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The Bank of England is to pump an extra £150bn into the economy as it warned the resurgence of Covid-19 would lead to a slower, bumpier recovery.

Tighter lockdown rules, including new restrictions in England, are expected to push the UK into another downturn.

With the economy expected to avoid a recession, it is believed that unemployment will sharply increase as furlough and other government schemes wind down. 

The economy is set to shrink by 2% in the final 3 months of 2020 before bouncing back at the start of 2021 with the assumption of restrictions easing.

Economic Effects

The Covid-19 pandemic triggered the sharpest economic contraction on record earlier this year as nationwide restrictions were brought in to try to contain the virus.

Shoppers helped the economy to bounce back over the summer, and the Bank said retail sales remained strong through:

– People starting chritsmas shopping early

– People purchasing household goods to adapt to a work from home lifestyle

However, it said the hospitality, leisure, and tourism sectors had “suffered from lockdown rules”.

Many diners had stopped going to restaurants after the end of the Eat Out to Help Out scheme. The Bank said more than a third of people still felt uncomfortable dining in.

Unemployment set to rise

Thousands of people have already lost their jobs amid the pandemic, despite various support packages, including an extended furlough scheme.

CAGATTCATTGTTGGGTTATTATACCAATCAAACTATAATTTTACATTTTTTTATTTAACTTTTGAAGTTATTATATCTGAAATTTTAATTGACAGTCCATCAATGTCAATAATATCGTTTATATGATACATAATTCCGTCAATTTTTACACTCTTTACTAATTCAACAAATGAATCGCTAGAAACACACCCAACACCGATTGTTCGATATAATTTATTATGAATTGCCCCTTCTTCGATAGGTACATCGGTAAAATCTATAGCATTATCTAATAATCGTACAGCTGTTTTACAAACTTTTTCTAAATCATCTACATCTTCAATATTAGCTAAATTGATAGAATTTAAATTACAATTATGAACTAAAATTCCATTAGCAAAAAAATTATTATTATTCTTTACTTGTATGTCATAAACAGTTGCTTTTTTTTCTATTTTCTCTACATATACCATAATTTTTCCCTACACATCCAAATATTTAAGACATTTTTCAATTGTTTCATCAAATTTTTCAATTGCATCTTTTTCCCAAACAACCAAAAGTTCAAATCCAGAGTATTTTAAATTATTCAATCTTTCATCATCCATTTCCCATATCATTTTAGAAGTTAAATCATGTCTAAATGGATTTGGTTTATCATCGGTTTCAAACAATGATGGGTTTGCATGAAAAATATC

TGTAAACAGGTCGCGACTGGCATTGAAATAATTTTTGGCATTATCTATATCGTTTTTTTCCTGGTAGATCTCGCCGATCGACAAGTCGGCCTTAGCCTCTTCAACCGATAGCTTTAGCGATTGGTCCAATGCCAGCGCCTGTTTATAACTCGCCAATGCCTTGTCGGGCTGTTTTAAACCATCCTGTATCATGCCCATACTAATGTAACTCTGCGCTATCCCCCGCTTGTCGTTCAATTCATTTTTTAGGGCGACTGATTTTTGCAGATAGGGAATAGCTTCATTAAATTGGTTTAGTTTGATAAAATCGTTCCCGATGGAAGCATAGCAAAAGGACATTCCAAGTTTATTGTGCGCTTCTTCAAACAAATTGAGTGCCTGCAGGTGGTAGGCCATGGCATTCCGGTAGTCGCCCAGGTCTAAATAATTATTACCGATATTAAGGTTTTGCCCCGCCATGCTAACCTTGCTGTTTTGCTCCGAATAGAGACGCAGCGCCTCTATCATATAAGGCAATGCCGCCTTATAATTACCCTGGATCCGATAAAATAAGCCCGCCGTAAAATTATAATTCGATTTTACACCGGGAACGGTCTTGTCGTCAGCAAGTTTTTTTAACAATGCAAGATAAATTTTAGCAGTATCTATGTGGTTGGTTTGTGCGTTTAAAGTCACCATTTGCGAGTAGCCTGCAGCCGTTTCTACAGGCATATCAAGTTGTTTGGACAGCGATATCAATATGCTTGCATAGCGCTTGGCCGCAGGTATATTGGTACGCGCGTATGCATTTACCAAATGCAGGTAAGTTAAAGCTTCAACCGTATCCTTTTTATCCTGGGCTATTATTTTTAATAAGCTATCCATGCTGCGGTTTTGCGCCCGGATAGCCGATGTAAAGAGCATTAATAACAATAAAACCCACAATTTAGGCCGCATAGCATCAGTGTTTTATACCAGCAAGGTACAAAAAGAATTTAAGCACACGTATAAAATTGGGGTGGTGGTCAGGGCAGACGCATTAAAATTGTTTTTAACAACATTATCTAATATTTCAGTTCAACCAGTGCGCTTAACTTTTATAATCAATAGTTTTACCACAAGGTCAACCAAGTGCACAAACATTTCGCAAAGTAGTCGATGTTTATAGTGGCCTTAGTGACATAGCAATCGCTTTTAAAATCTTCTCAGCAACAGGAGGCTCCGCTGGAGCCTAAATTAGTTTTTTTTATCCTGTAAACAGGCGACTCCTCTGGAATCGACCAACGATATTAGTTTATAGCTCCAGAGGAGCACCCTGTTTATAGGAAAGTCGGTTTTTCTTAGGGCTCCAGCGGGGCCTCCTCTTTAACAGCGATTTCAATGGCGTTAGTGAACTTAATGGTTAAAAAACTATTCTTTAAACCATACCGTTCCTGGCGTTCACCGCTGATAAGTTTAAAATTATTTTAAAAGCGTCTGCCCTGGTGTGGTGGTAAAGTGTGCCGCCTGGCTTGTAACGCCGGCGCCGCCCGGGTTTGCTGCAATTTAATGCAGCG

Redundancies have climbed to their highest level since 2009 in recent months.

The Bank expects unemployment to peak at 7.75% in the middle of next year, from 4.5% currently. This would be the highest rate since 2013.

This represents a deeper downturn, and slower recovery than predicted in August.

How does the Bank inject money into the economy?

The Bank of England is in charge of the UK’s money supply – how much money is in circulation in the economy.

That means it can create new money electronically and the Bank spends most of this money buying government bonds through a process known as quantitative easing (QE).

QE is sometimes described as “printing money” but in fact no new physical bank notes are created.

Government bonds are a type of investment where you lend money to the government. In return, it promises to pay back a certain sum of money in the future, as well as interest in the meantime.